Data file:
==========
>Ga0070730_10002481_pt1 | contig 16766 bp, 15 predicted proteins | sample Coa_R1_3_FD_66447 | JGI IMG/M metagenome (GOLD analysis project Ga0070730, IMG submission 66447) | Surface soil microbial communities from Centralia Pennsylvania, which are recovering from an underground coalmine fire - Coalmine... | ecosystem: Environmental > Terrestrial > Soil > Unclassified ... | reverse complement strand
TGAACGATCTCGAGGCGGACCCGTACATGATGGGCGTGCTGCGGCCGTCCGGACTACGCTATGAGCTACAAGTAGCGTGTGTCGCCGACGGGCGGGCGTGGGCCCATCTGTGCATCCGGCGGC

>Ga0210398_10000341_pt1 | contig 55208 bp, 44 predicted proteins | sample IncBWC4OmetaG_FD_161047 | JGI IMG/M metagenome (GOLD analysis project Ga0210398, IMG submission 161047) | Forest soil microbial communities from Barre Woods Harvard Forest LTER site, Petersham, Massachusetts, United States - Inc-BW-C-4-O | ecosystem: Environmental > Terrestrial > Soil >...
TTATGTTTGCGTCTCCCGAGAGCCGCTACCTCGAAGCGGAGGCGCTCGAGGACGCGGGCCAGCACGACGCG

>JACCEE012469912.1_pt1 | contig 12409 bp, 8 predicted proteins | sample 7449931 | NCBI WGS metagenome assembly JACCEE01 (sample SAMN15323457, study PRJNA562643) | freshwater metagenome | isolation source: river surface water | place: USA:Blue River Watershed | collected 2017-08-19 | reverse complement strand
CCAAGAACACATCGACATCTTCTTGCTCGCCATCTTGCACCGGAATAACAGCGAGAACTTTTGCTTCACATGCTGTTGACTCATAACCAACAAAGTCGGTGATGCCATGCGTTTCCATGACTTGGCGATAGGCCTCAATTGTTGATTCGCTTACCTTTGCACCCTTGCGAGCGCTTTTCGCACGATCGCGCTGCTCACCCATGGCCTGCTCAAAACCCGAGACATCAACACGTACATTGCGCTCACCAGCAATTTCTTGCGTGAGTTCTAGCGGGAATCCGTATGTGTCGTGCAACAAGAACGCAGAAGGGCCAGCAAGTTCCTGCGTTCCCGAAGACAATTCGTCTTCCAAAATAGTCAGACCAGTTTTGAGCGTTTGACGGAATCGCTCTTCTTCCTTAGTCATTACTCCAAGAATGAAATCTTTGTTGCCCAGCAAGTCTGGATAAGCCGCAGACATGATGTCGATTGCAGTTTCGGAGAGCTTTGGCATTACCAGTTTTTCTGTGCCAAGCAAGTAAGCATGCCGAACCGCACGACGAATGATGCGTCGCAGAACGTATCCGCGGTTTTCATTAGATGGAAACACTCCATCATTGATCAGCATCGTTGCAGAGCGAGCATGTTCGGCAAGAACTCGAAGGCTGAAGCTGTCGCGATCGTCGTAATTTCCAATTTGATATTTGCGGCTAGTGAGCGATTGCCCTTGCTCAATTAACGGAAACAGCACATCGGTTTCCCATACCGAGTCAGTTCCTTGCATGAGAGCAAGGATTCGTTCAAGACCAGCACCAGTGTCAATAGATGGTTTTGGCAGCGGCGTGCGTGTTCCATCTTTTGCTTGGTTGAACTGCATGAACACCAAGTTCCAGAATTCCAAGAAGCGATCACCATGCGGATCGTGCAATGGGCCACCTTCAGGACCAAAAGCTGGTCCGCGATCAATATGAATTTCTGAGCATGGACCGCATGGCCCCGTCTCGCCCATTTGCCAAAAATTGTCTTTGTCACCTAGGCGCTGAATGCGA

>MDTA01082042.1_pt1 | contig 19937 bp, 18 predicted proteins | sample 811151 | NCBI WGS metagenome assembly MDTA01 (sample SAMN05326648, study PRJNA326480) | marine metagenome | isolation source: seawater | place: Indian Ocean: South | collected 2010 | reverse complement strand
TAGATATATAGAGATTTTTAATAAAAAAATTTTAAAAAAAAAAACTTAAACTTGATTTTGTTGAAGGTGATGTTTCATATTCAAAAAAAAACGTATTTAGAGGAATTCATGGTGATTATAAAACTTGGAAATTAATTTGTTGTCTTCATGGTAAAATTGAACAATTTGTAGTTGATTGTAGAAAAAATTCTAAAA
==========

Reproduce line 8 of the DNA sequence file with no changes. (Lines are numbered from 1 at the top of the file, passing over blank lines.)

TAGATATATAGAGATTTTTAATAAAAAAATTTTAAAAAAAAAAACTTAAACTTGATTTTGTTGAAGGTGATGTTTCATATTCAAAAAAAAACGTATTTAGAGGAATTCATGGTGATTATAAAACTTGGAAATTAATTTGTTGTCTTCATGGTAAAATTGAACAATTTGTAGTTGATTGTAGAAAAAATTCTAAAA